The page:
What is pulmonary hypertension?
Primary pulmonary hypertension (PPH) is a rare lung disorder in which the blood pressure in the pulmonary artery rises far above normal levels for no apparent reason. The pulmonary artery is a blood vessel carrying oxygen-poor blood from the right ventricle (one of the heart's pumping chambers) to the lungs. In the lungs, the blood picks up oxygen, then flows to the heart's left side, where the left ventricle pumps it to the rest of the body through the aorta.
Hypertension is a medical term for abnormally high blood pressure. Normal average pulmonary artery pressure is about 14 mm Hg at rest. In patients with PPH, the average blood pressure in the pulmonary artery is greater than 25 mm Hg at rest and greater than 30 mm Hg during exercise. This abnormally high pressure (pulmonary hypertension) is linked with changes in the small blood vessels in the lungs. These changes increase resistance to blood flowing through the vessels. This increased resistance puts a strain on the right ventricle, which now must work harder than usual to move enough blood through the lungs.
What are the causes?
The exact cause of PPH is not known but there may be one or more causes. There is a low incidence of PPH, which makes learning more about the disease extremely difficult. It is thought that in most people who develop primary pulmonary hypertension, the blood vessels are very sensitive to certain factors that trigger this disease to develop.
What are the symptoms?
The first symptom is often fatigue or tiredness. Other symptoms include:
- Difficulty in breathing, dizziness and even fainting
- Swelling in the ankles or legs,
- Bluish discoloration of the lips and skin, and chest pain more often occur later in the disease
One of the great difficulties in treating PPH is that the diagnosis is often delayed due to the slowly progressive and insidious onset of the symptoms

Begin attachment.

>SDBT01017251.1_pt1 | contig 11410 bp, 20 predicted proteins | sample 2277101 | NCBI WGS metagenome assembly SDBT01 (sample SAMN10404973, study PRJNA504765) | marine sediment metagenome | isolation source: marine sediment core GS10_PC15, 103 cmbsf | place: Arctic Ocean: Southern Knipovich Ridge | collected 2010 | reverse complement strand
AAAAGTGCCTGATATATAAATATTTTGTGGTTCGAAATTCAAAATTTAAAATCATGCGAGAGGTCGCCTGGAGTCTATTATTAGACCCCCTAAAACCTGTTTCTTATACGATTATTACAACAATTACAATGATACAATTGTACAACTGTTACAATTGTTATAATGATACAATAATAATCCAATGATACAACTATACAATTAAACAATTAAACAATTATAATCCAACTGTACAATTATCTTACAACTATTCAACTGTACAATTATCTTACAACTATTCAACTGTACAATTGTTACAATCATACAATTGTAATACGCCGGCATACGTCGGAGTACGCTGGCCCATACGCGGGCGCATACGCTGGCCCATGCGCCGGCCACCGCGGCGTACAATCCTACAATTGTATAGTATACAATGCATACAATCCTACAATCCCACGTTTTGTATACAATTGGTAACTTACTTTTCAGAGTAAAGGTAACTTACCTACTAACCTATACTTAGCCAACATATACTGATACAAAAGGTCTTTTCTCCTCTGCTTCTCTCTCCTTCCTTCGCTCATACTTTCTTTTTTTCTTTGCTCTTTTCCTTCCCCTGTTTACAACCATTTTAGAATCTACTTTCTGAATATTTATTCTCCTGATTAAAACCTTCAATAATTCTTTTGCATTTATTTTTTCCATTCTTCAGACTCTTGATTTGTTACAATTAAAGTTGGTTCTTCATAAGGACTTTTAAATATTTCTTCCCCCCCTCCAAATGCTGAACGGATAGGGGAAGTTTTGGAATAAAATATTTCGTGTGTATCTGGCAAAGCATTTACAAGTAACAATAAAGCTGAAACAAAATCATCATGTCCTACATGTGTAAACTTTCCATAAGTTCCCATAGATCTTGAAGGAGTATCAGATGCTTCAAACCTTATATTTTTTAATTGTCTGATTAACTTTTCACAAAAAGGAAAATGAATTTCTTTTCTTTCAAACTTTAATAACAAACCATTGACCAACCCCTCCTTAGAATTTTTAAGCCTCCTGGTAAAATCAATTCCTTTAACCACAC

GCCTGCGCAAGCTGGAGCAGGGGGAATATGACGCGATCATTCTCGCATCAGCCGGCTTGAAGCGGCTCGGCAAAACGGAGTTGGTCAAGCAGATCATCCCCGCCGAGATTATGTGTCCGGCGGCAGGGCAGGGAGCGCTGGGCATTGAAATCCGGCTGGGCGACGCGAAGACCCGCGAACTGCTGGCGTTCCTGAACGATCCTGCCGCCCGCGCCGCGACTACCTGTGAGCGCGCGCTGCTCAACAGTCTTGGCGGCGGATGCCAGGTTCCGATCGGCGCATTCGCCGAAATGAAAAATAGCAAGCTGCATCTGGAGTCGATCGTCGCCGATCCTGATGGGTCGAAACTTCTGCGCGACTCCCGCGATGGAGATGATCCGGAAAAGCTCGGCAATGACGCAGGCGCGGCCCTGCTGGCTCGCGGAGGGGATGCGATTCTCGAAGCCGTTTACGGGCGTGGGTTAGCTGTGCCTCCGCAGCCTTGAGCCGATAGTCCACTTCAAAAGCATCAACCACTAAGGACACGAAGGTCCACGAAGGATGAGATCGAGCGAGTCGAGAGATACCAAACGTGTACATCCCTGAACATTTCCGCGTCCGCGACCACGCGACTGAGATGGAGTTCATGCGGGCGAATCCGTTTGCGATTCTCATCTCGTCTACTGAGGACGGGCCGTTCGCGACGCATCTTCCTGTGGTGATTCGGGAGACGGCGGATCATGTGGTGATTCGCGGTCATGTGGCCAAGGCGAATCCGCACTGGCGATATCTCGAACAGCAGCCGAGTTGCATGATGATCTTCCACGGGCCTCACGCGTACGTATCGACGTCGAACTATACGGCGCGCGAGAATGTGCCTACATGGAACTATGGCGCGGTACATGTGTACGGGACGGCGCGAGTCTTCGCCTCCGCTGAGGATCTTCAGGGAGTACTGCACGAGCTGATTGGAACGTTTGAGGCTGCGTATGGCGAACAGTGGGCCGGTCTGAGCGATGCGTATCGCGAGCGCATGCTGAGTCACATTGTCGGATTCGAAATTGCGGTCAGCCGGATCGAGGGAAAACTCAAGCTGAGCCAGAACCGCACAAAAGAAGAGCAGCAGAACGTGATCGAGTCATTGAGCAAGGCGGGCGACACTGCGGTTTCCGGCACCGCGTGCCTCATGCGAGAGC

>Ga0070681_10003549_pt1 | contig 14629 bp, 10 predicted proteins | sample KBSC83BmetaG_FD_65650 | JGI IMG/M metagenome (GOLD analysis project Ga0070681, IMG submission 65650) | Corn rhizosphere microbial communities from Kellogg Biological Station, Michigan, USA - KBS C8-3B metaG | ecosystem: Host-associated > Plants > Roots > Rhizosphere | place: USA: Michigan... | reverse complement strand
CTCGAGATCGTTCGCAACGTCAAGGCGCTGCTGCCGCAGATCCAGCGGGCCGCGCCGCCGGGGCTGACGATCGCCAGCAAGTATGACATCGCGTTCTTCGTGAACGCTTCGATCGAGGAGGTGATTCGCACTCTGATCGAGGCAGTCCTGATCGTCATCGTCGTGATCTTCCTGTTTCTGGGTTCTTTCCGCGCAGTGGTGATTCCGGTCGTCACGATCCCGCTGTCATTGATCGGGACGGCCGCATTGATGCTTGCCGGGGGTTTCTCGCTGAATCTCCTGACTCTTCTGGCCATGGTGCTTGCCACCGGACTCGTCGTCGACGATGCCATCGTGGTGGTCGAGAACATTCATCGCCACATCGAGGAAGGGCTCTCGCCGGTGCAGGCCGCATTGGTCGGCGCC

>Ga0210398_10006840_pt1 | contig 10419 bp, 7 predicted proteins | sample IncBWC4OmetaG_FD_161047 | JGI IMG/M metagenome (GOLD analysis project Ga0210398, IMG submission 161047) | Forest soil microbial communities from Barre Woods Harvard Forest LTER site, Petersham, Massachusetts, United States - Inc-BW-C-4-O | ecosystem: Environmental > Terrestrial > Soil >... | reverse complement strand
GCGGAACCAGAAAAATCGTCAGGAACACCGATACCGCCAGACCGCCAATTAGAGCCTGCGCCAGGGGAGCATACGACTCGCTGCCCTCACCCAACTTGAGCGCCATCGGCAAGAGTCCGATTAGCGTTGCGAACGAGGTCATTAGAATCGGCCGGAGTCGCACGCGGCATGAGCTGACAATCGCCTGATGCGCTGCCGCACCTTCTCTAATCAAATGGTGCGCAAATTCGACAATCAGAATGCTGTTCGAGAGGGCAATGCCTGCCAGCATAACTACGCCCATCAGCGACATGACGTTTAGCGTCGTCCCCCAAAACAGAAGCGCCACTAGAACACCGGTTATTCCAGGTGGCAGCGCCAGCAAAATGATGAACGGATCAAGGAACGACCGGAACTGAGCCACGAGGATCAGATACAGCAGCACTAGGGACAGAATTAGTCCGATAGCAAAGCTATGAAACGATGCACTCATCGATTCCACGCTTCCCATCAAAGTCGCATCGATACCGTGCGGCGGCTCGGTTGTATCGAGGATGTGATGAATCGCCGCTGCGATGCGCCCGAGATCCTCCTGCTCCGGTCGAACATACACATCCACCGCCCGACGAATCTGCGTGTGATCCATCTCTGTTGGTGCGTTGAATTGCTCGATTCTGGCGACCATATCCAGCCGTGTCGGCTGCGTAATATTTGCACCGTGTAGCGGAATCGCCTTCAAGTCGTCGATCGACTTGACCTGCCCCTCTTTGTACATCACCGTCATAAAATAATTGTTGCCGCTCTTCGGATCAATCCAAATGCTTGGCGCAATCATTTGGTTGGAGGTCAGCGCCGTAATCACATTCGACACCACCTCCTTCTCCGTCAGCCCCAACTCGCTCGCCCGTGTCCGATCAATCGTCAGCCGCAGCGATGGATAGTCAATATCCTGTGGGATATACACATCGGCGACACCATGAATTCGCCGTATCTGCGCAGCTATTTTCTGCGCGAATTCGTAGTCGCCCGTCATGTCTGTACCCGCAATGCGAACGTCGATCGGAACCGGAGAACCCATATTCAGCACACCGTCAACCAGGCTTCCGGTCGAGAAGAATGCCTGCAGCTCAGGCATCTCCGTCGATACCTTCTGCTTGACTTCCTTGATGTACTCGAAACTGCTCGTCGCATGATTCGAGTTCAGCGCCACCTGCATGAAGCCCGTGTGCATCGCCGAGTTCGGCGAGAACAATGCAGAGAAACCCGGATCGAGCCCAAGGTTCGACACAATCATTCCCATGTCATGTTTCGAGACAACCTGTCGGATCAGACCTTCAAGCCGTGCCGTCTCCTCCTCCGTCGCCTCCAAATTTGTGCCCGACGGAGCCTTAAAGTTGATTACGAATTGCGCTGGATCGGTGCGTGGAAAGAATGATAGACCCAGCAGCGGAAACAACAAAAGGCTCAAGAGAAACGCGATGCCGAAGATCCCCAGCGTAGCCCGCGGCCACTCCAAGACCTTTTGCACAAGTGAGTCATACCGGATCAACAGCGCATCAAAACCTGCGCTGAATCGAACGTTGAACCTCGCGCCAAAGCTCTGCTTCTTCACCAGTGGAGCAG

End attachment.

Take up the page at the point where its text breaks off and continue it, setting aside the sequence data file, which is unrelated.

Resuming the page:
How is it diagnosed?
Significant advances in PPH treatment over the past decade have markedly affected the survival and quality of life for people with this disease. The optimal medical and/or surgical treatment for patients with PPH depends upon a thorough diagnosis and evaluation. The diagnosis includes a right heart cardiac catheterisation. In this procedure the doctor places a thin, flexible tube (a catheter) through an artery or vein in the patient's arm, leg or neck, then threads it into the right ventricle and pulmonary artery. This is the only way to measure the pressure in the pulmonary artery and find out what medical therapy is appropriate for a given patient.
What is the treatment?
Doctors can choose from a variety of drugs that help lower blood pressure in the lungs and improve heart performance in many patients. Patients with PPH respond differently to the different medications that dilate or relax blood vessels and no single drug is consistently effective in all patients. During the course of the disease, the amount and type of medicine also may have to be changed. At present, about one-quarter of patients can be treated with calcium channel-blocking drugs given orally.
Other medications classes like sildenafil, ambrisentan and epoprostenol can also be used to treat pulmonary hypertension.
Anticoagulants, for example, can decrease the tendency of the blood to clot, thus permitting the blood to flow more freely. Diuretics reduce the amount of fluid in the body, further reducing the amount of work the heart has to do. Some patients also require supplemental oxygen delivered through nasal prongs or a mask if breathing becomes difficult. Some patients need oxygen around the clock.
Transplantation (heart-lung or lung) is reserved for patients who do not respond to medical therapy. The decision whether a patient requires heart-lung transplantation or lung transplantation is made after a thorough evaluation.
What is the prognosis?
Despite the complexity of some of the various medical therapies, accurate, early diagnosis and initiation of treatment can save the lives of patients with PPH. Treatment is long term and patients often have to take medications for years.